Is your teen depressed or an introvert?
What some parents might interpret as gloomy behavior, others might recognize as an alternative approach to comfort and contentment. Introversion is a personality trait that is best defined as a preference for fewer social engagements, smaller friend groups, and more time spent alone.
Introverts aren’t necessarily obsessed with solitude, and they need the warmth of another human being in their life as much as anyone else. But they cherish their emotional comfort zone and are certainly less outgoing than their extroverted counterparts.
An introverted teen is not any less capable of social interaction on a one-on-one level. Neither are they automatically struggling with dark, depressing thoughts, or horrid anxiety. However, introversion can correlate with both depression and anxiety, and some researchers believe this may tie into how introverted thinking and behavior often lead to more self-critical thought.
But it can be a slippery slope, especially when parents and teachers begin to suspect and label introverted behavior as a sign of depression, or another mental health issue. Learning to differentiate between the two is important.
In this article, we’re taking a closer look at a common question – Is my teen depressed or an introvert?
Is Your Teen Depressed or an Introvert?
There’s no one to blame in this. Some people are inclined to feel better when they have a place to withdraw to and can minimize their interactions with others. On the other hand, it’s natural for parents to worry that such behavior can have a long-term impact on a teen’s mental wellbeing, their relationships with others, and their communicative skills.
There are a lot of parallels to draw between introversion and depression, especially in the eyes of more extroverted people. Seeing someone deliberately going out of their way to avoid going out with friends, meeting new people, or having fun at parties and get-togethers doesn’t seem healthy.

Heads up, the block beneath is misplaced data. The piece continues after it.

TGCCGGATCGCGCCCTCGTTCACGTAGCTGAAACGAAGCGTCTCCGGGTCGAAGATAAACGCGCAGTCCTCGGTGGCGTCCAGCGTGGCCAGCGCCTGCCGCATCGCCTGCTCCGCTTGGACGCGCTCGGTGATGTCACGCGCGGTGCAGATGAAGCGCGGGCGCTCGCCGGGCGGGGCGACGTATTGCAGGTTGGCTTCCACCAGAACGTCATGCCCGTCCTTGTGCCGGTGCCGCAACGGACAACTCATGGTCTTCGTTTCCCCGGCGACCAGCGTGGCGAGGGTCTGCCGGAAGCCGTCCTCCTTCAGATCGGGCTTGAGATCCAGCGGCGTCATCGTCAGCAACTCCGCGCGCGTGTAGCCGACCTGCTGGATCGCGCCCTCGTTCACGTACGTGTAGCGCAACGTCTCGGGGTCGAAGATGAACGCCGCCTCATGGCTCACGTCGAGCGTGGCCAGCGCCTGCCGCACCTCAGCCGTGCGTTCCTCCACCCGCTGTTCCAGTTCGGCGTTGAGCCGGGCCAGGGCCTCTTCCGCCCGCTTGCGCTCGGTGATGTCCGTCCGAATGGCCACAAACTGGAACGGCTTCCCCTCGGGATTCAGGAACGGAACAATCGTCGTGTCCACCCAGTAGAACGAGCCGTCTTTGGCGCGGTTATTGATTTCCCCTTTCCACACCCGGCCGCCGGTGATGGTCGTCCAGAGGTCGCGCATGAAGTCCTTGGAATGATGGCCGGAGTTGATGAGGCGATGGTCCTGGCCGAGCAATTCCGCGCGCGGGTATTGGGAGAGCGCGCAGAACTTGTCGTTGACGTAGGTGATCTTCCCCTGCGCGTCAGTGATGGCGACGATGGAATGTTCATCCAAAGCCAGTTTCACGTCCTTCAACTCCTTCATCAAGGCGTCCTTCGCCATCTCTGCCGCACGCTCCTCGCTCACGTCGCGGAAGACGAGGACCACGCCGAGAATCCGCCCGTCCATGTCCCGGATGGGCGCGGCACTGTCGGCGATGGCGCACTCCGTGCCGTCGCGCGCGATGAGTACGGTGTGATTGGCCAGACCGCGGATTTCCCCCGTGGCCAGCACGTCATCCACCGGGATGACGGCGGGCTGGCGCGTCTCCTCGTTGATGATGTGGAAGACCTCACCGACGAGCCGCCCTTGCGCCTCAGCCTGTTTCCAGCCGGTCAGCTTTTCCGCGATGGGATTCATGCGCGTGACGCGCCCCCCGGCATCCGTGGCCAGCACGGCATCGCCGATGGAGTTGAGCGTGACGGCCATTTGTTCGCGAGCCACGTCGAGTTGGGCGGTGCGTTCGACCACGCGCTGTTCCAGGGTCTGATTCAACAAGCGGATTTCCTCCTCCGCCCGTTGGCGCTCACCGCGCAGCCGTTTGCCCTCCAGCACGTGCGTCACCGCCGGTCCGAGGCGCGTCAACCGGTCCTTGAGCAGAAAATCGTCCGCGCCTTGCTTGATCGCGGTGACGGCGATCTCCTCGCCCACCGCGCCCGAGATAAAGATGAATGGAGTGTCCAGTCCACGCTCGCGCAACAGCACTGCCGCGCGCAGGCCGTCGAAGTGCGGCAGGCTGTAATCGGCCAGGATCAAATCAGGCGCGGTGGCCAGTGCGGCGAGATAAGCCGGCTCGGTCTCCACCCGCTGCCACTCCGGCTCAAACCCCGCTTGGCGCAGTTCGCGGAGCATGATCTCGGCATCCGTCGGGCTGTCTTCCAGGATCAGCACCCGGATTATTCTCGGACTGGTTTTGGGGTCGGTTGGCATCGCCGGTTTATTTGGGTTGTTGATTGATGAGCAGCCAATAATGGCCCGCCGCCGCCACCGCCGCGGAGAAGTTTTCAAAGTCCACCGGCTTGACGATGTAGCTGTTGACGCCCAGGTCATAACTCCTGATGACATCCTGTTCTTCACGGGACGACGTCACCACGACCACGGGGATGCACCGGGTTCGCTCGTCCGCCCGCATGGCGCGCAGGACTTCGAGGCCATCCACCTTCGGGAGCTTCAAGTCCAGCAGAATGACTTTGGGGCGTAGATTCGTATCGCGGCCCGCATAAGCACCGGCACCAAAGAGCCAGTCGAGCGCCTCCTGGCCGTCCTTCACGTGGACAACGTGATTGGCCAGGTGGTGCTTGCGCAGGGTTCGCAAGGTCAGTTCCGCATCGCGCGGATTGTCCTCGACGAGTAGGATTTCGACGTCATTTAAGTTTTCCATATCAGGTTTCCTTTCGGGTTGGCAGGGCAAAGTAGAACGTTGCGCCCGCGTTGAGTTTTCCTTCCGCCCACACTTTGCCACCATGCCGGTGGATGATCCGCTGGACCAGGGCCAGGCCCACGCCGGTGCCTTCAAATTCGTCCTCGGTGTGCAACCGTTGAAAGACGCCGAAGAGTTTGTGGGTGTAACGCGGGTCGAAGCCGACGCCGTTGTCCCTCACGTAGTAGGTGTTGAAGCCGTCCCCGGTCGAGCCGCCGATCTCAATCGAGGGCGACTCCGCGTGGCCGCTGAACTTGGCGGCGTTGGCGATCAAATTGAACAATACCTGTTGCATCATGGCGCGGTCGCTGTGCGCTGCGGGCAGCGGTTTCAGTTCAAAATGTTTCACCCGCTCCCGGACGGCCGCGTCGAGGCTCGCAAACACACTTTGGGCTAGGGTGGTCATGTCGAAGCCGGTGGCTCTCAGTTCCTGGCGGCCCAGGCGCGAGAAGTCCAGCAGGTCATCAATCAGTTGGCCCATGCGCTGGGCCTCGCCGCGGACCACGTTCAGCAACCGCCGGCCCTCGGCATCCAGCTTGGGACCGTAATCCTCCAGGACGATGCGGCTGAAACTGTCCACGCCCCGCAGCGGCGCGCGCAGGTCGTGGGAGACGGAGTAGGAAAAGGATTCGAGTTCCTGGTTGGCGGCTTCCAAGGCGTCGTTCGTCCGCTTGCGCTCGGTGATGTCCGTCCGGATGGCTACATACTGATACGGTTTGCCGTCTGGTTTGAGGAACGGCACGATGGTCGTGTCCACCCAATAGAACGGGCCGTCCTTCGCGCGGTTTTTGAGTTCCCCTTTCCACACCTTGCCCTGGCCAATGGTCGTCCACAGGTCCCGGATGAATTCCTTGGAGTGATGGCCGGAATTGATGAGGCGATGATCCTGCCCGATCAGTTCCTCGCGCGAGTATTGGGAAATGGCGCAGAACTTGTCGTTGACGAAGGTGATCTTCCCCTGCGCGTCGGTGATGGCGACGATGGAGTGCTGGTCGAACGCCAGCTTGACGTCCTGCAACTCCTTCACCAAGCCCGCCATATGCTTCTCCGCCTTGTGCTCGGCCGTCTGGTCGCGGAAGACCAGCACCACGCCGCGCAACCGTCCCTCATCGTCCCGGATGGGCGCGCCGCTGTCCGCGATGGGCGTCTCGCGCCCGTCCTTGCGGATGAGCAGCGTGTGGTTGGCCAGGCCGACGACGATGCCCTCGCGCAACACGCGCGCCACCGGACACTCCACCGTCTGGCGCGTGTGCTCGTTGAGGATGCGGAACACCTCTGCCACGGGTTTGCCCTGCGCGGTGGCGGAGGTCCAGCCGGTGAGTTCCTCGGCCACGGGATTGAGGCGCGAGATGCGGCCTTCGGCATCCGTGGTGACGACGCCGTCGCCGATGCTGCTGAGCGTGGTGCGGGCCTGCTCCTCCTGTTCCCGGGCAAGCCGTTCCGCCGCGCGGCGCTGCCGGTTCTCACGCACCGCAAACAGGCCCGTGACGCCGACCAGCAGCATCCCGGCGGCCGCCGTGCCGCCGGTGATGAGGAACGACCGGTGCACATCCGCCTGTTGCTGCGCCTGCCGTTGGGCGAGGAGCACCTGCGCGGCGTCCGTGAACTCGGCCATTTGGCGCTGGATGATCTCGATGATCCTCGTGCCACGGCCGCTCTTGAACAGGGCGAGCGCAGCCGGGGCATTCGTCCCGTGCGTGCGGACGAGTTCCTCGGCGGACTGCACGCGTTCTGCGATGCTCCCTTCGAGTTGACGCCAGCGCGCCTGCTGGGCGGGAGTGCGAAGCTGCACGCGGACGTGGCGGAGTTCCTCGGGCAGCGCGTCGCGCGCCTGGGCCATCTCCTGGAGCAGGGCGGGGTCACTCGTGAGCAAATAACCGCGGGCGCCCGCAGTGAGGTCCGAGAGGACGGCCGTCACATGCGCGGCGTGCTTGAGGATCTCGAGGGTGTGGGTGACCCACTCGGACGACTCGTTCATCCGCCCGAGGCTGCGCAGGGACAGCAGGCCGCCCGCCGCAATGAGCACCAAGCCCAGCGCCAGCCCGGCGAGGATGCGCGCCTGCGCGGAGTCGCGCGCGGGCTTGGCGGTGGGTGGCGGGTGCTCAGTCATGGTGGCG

But introverted preferences are hereditary and might even be explained physiologically through differences in inherent dopamine levels.
So, how can a parent or friend recognize and differentiate depression from an inherent desire to spend less time around other people?
Depression has many other markers and signs that point towards it and differentiate it from normal introverted behavior. Looking for these markers can help you better understand if your teen is truly okay, or if they’re trying to hide their worries.
So, is your teen depressed or an introvert?
What is Clinical Depression?
Being diagnosed with depression and feeling depressed are two separate things. Psychiatry makes a point of clearly differentiating between feeling sad – a normal and important emotion – and depression, which is characterized by abnormally long bouts of sadness, anhedonia (inability to feel joy), hopelessness, and low self-worth (even when others around you provide love and affirmation).
Clinical depression, or major depressive disorder, is the most commonly diagnosed mood disorder in the US and can also be considered the “main” type of depression. But depression can come in many different forms, including seasonal depression (or the winter blues), PMDD, dysthymia, and bipolar disorder.
The main characteristics of a depressive disorder are fatigue and inescapable sadness. It may be episodic, or it can ever-present, with different waves of intensity. For some people, it can last a few months, with severe thoughts of self-hatred and suicidal ideation. For others, it’s like a constant hum over years.